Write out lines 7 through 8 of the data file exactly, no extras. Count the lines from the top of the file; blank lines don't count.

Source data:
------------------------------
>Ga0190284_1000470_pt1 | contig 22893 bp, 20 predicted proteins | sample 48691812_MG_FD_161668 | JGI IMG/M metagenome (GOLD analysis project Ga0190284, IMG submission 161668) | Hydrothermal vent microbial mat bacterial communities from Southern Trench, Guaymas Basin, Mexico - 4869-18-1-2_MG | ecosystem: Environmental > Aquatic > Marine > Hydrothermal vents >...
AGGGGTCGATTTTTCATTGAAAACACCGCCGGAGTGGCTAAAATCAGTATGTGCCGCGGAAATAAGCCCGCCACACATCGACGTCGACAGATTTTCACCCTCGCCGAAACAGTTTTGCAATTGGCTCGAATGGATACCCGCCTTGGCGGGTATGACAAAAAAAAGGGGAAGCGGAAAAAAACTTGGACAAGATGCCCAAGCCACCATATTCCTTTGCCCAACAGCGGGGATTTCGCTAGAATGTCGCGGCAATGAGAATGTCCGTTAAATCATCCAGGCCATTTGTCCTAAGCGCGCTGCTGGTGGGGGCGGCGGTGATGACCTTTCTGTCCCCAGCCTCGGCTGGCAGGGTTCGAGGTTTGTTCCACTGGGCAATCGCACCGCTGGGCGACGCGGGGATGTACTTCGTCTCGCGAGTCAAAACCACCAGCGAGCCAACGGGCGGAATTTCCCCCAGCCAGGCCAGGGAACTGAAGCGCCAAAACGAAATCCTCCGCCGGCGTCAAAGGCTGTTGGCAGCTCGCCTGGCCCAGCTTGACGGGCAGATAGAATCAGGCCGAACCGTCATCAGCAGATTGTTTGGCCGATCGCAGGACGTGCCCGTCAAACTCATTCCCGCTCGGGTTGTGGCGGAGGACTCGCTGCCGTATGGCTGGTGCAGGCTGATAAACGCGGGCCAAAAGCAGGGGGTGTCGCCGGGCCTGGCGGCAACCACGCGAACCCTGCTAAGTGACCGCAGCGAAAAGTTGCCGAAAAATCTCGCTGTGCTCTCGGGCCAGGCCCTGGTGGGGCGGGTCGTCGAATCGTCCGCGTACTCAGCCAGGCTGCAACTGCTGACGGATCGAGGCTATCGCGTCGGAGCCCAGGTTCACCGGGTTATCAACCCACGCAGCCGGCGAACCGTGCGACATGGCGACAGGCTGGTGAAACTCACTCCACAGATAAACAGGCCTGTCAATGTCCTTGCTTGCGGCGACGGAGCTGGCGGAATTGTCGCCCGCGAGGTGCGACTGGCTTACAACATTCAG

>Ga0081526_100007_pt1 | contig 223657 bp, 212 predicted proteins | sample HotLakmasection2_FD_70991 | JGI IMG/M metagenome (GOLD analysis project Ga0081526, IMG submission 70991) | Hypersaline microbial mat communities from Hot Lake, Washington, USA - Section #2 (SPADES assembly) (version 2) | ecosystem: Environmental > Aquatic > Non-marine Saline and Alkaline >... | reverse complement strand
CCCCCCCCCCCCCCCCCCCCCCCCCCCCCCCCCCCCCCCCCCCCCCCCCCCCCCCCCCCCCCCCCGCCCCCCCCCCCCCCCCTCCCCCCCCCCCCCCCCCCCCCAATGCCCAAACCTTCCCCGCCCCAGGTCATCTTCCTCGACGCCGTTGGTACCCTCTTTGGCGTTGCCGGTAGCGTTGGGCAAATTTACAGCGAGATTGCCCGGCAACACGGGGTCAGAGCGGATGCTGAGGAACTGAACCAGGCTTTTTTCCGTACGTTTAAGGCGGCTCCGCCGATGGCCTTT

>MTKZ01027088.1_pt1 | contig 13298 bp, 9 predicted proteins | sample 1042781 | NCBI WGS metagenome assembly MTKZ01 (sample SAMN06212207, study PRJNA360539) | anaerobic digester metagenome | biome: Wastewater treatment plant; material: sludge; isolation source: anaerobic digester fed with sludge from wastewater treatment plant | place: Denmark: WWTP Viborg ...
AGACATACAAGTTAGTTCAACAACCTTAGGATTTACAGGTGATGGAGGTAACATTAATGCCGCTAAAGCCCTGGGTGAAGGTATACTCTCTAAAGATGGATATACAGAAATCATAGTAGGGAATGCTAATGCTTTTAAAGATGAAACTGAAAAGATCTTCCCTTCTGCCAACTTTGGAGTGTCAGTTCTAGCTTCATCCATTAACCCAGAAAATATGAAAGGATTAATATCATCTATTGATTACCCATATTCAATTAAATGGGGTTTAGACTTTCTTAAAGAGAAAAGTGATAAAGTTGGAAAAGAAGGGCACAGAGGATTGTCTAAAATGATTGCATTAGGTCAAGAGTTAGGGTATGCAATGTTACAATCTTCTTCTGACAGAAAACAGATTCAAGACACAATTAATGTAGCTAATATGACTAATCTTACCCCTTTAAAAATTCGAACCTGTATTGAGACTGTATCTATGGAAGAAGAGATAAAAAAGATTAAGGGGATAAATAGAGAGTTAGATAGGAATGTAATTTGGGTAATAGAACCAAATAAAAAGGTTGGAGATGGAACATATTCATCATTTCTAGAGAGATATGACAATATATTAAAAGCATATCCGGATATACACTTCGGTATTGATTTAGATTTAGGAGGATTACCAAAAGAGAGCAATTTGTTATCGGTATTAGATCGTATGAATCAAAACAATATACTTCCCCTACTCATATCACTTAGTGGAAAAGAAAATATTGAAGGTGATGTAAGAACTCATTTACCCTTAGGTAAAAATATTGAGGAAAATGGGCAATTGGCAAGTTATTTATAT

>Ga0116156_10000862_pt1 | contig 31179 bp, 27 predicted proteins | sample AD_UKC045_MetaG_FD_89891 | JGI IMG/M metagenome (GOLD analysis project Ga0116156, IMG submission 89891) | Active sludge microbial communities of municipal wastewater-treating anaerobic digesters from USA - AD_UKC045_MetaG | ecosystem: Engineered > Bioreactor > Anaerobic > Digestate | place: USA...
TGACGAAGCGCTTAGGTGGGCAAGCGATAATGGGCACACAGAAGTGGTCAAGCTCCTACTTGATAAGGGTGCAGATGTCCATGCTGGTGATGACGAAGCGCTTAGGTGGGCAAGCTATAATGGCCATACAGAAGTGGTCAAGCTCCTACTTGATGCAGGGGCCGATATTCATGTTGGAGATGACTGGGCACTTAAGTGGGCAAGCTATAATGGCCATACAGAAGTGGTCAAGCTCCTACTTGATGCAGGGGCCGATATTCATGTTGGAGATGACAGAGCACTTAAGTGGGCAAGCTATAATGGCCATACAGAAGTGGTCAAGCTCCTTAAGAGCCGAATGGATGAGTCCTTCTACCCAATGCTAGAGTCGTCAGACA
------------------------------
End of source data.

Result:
>Ga0116156_10000862_pt1 | contig 31179 bp, 27 predicted proteins | sample AD_UKC045_MetaG_FD_89891 | JGI IMG/M metagenome (GOLD analysis project Ga0116156, IMG submission 89891) | Active sludge microbial communities of municipal wastewater-treating anaerobic digesters from USA - AD_UKC045_MetaG | ecosystem: Engineered > Bioreactor > Anaerobic > Digestate | place: USA...
TGACGAAGCGCTTAGGTGGGCAAGCGATAATGGGCACACAGAAGTGGTCAAGCTCCTACTTGATAAGGGTGCAGATGTCCATGCTGGTGATGACGAAGCGCTTAGGTGGGCAAGCTATAATGGCCATACAGAAGTGGTCAAGCTCCTACTTGATGCAGGGGCCGATATTCATGTTGGAGATGACTGGGCACTTAAGTGGGCAAGCTATAATGGCCATACAGAAGTGGTCAAGCTCCTACTTGATGCAGGGGCCGATATTCATGTTGGAGATGACAGAGCACTTAAGTGGGCAAGCTATAATGGCCATACAGAAGTGGTCAAGCTCCTTAAGAGCCGAATGGATGAGTCCTTCTACCCAATGCTAGAGTCGTCAGACA